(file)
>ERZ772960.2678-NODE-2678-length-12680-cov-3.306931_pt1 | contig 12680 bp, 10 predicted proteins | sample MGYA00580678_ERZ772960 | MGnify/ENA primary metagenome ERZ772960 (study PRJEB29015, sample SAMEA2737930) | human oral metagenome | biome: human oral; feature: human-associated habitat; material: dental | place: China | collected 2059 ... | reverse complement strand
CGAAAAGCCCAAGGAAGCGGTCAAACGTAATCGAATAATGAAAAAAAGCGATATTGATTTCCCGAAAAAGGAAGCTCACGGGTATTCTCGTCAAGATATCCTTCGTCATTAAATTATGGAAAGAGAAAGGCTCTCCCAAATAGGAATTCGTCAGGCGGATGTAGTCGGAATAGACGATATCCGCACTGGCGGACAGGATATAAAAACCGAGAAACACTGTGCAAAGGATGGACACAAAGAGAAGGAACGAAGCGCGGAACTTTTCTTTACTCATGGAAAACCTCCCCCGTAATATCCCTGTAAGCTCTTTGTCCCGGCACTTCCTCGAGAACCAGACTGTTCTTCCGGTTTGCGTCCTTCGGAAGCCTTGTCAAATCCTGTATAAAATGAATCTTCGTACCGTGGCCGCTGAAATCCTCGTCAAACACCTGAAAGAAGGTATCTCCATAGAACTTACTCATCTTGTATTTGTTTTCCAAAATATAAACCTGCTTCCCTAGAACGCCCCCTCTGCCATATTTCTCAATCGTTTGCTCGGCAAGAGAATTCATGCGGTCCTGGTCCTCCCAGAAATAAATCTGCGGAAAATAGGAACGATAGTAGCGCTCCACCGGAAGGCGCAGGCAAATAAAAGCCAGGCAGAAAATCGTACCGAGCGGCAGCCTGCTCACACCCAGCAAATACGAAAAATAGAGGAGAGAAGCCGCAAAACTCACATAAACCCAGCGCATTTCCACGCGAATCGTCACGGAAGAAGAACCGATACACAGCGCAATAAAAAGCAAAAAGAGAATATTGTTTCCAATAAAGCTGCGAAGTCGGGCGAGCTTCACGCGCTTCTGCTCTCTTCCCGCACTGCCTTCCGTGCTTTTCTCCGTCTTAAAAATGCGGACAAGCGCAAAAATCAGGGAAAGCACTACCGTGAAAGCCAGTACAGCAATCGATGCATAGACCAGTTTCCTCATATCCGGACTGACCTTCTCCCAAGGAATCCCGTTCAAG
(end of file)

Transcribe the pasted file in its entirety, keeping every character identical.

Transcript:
>ERZ772960.2678-NODE-2678-length-12680-cov-3.306931_pt1 | contig 12680 bp, 10 predicted proteins | sample MGYA00580678_ERZ772960 | MGnify/ENA primary metagenome ERZ772960 (study PRJEB29015, sample SAMEA2737930) | human oral metagenome | biome: human oral; feature: human-associated habitat; material: dental | place: China | collected 2059 ... | reverse complement strand
CGAAAAGCCCAAGGAAGCGGTCAAACGTAATCGAATAATGAAAAAAAGCGATATTGATTTCCCGAAAAAGGAAGCTCACGGGTATTCTCGTCAAGATATCCTTCGTCATTAAATTATGGAAAGAGAAAGGCTCTCCCAAATAGGAATTCGTCAGGCGGATGTAGTCGGAATAGACGATATCCGCACTGGCGGACAGGATATAAAAACCGAGAAACACTGTGCAAAGGATGGACACAAAGAGAAGGAACGAAGCGCGGAACTTTTCTTTACTCATGGAAAACCTCCCCCGTAATATCCCTGTAAGCTCTTTGTCCCGGCACTTCCTCGAGAACCAGACTGTTCTTCCGGTTTGCGTCCTTCGGAAGCCTTGTCAAATCCTGTATAAAATGAATCTTCGTACCGTGGCCGCTGAAATCCTCGTCAAACACCTGAAAGAAGGTATCTCCATAGAACTTACTCATCTTGTATTTGTTTTCCAAAATATAAACCTGCTTCCCTAGAACGCCCCCTCTGCCATATTTCTCAATCGTTTGCTCGGCAAGAGAATTCATGCGGTCCTGGTCCTCCCAGAAATAAATCTGCGGAAAATAGGAACGATAGTAGCGCTCCACCGGAAGGCGCAGGCAAATAAAAGCCAGGCAGAAAATCGTACCGAGCGGCAGCCTGCTCACACCCAGCAAATACGAAAAATAGAGGAGAGAAGCCGCAAAACTCACATAAACCCAGCGCATTTCCACGCGAATCGTCACGGAAGAAGAACCGATACACAGCGCAATAAAAAGCAAAAAGAGAATATTGTTTCCAATAAAGCTGCGAAGTCGGGCGAGCTTCACGCGCTTCTGCTCTCTTCCCGCACTGCCTTCCGTGCTTTTCTCCGTCTTAAAAATGCGGACAAGCGCAAAAATCAGGGAAAGCACTACCGTGAAAGCCAGTACAGCAATCGATGCATAGACCAGTTTCCTCATATCCGGACTGACCTTCTCCCAAGGAATCCCGTTCAAG